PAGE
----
When Nicholas Monserrat titled his classic account of the Battle of the Atlantic The Cruel Sea, it was no accident. Nearly half of the Royal Canadian Navy vessels lost in the Second World War succumbed to marine accidents.
Patrol boat HMCS Adversus ran aground; destroyer HMCS Skeena dragged its anchor and stranded on the island of Viðey in Iceland; five boats of the 29th Motor Torpedo Boat Flotilla burned in a fire in the harbour at Ostend, Belgium; minesweeper HMCS Bras D’Or simply disappeared; armed yacht HMCS Otter caught fire and exploded.
Collision was a constant danger. C-class destroyer HMCS Fraser was sliced in half by anti-aircraft cruiser HMS Calcutta off Bordeaux, France, in June 1940. Its replacement, D-class destroyer HMCS Margaree, was lost three months later in a collision with a ship in the same convoy. Flower-class corvette HMCS Windflower and Bangor-class minesweeper HMCS Chedabucto were also sunk by the vessels they escorted. And lowly Gate Vessel 1, former Battle-class naval trawler HMCS Ypres, was run down by the battleship HMS Revenge at the entrance to Halifax Harbour.
Now the Canadian navy has added a new name to the list of vessels lost at sea during the Second World War: Harbour Defence Craft 15.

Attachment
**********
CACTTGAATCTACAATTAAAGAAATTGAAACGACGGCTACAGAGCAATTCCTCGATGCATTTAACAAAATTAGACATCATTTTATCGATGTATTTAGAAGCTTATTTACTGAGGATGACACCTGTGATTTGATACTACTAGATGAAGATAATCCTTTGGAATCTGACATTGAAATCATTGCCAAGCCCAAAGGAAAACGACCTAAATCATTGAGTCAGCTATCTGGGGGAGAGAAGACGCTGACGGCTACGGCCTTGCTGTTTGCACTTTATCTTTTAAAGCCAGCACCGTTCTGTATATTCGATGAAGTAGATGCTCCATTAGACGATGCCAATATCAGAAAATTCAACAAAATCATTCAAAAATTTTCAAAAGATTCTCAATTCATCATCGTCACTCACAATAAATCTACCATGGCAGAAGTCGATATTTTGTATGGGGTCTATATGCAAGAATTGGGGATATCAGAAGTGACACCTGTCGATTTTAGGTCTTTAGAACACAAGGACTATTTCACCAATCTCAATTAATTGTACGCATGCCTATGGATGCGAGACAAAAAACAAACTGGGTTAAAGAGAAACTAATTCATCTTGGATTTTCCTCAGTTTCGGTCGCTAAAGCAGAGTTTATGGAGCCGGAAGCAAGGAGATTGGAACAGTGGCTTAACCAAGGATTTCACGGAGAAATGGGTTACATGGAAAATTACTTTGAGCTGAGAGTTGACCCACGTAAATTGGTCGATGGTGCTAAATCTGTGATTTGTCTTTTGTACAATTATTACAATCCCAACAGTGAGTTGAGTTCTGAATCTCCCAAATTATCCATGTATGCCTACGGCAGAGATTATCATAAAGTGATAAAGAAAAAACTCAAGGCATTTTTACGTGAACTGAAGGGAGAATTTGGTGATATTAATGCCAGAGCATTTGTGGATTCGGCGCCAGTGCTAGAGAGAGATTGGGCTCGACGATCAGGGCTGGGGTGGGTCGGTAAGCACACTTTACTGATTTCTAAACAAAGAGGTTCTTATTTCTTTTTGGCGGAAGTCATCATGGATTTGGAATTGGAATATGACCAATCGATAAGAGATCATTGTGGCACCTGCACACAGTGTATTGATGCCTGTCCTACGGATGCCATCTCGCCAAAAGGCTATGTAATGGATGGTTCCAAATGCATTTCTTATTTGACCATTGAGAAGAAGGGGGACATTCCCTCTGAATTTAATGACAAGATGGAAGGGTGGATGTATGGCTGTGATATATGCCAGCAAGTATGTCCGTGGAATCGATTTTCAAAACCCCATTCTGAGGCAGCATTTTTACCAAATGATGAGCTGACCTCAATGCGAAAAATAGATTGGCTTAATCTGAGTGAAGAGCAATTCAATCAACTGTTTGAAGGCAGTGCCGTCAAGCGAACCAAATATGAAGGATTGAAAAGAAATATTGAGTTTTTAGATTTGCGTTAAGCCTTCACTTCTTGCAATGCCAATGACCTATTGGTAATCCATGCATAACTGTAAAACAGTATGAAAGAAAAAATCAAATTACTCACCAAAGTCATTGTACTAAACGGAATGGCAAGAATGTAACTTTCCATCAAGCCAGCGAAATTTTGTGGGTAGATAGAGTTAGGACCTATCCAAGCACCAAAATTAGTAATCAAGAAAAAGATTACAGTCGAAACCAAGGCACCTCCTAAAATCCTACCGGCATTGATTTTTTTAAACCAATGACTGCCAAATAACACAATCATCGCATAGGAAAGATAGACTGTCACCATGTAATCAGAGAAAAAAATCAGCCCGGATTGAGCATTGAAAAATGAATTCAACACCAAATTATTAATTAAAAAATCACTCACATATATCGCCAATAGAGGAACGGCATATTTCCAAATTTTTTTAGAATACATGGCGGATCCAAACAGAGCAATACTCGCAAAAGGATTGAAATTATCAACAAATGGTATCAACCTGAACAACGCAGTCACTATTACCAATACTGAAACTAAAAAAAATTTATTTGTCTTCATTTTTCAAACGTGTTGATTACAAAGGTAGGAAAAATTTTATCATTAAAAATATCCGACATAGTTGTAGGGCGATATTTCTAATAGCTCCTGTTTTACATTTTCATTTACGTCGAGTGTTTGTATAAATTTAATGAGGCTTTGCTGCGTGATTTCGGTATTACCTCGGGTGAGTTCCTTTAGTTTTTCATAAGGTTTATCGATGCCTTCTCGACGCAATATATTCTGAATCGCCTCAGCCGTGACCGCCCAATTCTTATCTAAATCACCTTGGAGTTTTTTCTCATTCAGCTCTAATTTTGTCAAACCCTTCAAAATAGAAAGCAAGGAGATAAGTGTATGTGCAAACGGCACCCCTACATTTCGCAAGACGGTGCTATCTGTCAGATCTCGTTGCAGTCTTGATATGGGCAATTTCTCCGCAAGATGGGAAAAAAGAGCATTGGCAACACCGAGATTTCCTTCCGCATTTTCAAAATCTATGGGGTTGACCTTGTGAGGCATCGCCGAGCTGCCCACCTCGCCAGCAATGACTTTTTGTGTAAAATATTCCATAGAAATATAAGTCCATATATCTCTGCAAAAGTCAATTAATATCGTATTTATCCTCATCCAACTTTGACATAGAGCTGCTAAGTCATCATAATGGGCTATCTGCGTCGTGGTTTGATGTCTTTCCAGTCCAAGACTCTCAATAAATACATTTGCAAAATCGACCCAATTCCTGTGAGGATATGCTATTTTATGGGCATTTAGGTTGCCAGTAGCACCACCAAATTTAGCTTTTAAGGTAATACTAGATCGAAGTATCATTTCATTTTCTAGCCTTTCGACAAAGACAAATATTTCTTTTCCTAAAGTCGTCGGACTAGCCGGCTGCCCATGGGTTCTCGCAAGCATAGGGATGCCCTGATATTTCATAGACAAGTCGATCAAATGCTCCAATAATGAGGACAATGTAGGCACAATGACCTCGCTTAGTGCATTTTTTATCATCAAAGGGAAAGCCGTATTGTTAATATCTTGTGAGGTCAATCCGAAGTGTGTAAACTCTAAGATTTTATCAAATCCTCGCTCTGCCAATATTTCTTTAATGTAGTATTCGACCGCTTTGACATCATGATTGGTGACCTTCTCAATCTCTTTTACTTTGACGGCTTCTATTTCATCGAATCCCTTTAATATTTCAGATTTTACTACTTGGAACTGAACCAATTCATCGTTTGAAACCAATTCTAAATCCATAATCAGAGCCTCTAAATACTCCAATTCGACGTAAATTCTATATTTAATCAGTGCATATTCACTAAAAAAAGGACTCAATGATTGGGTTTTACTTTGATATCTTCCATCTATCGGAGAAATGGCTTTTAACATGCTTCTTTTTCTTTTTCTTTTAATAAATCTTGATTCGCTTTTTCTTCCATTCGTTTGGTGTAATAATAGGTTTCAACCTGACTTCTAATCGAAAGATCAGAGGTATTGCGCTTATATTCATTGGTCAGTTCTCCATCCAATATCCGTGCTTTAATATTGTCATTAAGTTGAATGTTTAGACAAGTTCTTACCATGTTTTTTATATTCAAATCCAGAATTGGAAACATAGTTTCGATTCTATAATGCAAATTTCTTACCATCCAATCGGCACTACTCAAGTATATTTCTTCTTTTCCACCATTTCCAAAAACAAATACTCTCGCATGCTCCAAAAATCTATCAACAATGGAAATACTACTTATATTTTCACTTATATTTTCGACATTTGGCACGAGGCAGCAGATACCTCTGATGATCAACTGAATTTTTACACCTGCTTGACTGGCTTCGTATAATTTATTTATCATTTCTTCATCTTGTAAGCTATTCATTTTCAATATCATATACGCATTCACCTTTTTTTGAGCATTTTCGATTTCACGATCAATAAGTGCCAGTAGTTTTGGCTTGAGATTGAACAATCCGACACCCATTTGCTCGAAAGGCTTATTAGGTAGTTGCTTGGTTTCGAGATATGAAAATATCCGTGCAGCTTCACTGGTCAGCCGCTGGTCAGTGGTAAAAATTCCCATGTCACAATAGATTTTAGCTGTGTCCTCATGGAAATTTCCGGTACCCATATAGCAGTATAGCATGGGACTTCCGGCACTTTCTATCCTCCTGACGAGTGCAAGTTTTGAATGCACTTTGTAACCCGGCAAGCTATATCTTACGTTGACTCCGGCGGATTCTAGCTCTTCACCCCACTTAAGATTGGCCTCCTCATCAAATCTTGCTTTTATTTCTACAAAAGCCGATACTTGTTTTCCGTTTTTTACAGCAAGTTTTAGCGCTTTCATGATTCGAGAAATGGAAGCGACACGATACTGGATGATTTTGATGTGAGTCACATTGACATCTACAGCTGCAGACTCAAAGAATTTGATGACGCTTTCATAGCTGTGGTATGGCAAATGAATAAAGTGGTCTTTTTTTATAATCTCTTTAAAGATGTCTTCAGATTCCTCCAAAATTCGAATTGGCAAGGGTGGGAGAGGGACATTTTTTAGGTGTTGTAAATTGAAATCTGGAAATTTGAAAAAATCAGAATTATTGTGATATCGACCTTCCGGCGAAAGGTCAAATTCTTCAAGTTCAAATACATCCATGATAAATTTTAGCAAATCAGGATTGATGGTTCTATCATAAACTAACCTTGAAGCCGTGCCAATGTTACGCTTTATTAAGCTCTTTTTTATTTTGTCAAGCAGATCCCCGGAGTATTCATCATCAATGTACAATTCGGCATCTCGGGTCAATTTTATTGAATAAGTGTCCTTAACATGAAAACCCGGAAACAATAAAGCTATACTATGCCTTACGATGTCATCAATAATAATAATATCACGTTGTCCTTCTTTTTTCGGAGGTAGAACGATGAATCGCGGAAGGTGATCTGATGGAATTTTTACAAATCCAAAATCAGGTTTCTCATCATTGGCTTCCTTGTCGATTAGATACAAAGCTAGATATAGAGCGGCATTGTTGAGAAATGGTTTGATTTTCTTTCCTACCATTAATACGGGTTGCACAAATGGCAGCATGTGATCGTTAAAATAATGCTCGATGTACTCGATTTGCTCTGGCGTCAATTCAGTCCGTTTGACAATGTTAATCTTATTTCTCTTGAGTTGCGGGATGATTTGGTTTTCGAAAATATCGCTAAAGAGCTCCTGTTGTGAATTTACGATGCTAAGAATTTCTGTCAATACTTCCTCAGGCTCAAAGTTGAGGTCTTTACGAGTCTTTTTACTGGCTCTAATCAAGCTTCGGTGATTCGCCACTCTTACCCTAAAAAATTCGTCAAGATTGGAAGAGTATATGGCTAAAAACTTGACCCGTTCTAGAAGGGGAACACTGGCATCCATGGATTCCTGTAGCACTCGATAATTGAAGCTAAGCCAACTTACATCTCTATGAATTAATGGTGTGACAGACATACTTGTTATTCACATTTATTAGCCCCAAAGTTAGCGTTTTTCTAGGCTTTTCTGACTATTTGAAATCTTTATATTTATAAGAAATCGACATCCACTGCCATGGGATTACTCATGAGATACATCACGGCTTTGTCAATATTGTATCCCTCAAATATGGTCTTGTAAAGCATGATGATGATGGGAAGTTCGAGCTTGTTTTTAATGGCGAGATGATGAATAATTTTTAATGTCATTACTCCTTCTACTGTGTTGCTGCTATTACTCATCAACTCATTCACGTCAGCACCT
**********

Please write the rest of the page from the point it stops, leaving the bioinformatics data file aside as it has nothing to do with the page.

To be sure, HDC 15 was a modest vessel: built of wood in Shelburne, N.S., in 1940 and barely 48.5 feet long and 13 feet wide. Its two 225-horsepower gas engines produced a maximum speed of 15 knots and it could cruise for 15 hours. A slightly raised cabin provided standing room for the crew below decks, space for a small galley, and an enclosed wheelhouse. HDC 15 carried a 14-foot dory as a tender, a searchlight and one depth charge chute (without the charge).
In December 1942, after service in Halifax, HDC 15 made the passage to Saint John, N.B., to help the local naval establishment, HMCS Captor II, handle the winter surge in traffic. Between November and May, Saint John was Canada’s busiest commercial port, handling 40 to 60 ocean-going vessels a month. These included Canada’s traffic to neutral countries, notably the Republic of Ireland and, in 1943, Swedish relief ships carrying Canadian grain to Nazi-occupied Greece.
By early 1943, Captor II’s fleet consisted of about a dozen vessels. Isles-class trawlers HMCS Anticosti and HMCS Magdalen provided anti-submarine patrols for the outer harbour. The former tugboat HMCS Murray Stewart and the sleek schooner-like HMCS Zoarces conducted examination services, while a clutch of eight much smaller vessels supported the examination services and provided inner-harbour patrols.